Raleigh, N.C. — Major backlogs in the State Crime Lab keep growing because of a shortage of DNA analysts and scientists who test blood in drunken driving cases, state Attorney General Roy Cooper has said, and the delays have caused some criminal charges to be dismissed.
"This is a matter of public safety," Cooper said recently.
The crime lab's DNA analysis division gets 3,300 cases a year, many with multiple pieces of evidence. According to the state Department of Justice, it would take 55 analysts to test that DNA in a timely manner, but the lab has only 24.
"There's very good reason to be concerned," said Rep. Justin Burr, R-Stanly.
The crime lab asked for 119 new positions since 2007, but lawmakers have funded only 40. This year's House budget reflects that trend, initially including 10 new positions but willing to cut it to two in negotiations.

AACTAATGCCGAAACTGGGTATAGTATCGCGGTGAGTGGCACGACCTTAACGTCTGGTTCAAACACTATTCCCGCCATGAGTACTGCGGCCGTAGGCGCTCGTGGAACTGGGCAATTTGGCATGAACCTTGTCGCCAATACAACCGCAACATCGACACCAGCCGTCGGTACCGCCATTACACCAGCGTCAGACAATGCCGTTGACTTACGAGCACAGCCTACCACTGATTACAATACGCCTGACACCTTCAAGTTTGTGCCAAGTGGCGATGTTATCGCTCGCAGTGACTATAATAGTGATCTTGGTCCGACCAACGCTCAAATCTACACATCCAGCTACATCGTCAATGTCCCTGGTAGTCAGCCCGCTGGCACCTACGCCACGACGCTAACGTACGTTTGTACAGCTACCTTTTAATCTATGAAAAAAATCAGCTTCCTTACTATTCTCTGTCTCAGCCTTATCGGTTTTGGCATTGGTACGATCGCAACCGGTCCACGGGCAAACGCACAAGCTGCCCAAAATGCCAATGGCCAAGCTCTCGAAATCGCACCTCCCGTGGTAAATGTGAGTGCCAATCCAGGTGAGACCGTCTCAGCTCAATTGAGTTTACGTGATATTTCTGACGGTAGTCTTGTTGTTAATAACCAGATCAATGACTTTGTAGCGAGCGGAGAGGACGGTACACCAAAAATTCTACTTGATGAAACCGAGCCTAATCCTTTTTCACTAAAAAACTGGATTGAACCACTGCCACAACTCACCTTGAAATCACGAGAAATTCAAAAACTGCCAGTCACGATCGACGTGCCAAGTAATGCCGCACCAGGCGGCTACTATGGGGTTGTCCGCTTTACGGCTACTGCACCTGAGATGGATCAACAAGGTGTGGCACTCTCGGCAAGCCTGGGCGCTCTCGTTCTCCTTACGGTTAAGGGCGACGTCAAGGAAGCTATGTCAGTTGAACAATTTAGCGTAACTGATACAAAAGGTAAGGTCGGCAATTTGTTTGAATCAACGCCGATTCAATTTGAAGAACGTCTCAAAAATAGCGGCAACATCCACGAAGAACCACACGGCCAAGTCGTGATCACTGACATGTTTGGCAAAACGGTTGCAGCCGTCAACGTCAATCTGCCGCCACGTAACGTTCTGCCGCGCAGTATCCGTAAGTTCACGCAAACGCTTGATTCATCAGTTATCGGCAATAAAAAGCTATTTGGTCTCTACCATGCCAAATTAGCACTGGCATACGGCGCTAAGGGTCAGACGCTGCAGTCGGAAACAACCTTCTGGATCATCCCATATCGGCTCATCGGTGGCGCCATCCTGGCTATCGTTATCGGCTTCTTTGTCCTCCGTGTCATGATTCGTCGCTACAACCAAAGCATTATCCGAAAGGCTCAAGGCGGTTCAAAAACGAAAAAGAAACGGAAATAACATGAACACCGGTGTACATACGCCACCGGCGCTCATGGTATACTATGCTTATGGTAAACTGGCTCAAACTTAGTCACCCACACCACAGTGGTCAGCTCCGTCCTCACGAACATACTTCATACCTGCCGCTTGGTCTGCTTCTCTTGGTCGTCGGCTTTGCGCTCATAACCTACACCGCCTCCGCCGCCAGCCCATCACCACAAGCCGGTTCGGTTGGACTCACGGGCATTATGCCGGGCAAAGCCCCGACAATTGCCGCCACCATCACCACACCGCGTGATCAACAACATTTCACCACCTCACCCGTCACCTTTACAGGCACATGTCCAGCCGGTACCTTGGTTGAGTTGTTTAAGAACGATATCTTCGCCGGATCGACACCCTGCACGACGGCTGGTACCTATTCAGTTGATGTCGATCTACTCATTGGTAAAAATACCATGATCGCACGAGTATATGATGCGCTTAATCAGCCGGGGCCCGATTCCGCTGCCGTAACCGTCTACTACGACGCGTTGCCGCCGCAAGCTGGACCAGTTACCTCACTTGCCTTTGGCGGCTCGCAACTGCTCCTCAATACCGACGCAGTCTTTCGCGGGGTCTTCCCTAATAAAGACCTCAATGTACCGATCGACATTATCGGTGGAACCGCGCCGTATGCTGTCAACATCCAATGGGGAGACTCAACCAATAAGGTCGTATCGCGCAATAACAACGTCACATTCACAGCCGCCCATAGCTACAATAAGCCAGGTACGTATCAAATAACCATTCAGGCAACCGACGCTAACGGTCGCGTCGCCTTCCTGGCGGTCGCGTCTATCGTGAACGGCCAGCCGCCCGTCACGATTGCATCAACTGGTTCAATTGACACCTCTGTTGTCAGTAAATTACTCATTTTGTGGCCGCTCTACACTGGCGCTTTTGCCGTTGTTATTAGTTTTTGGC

"Can we fix it in one year? The answer is no, but I think, over time, as we have the ability to, it's something we can chip away at," Burr said.
Senate President Pro Tem Phil Berger said he is more concerned with paying lab analysts than hiring new ones.
"I think it would be foolish for us to create additional positions if we can't fill the positions we have," Berger said, citing the high turnover among analysts because of below-market pay. "I think there may be a need to look at the pay structure for the analysts and a modification of the pay structure."
The House this week passed legislation that would allow analysts to testify in court cases via videoconferencing, which would cut their travel time out of the office. But no money has been included in any budget proposal to pay for the equipment to make that possible.
Last year, analysts spent the equivalent of 70 working weeks in court and not in the lab.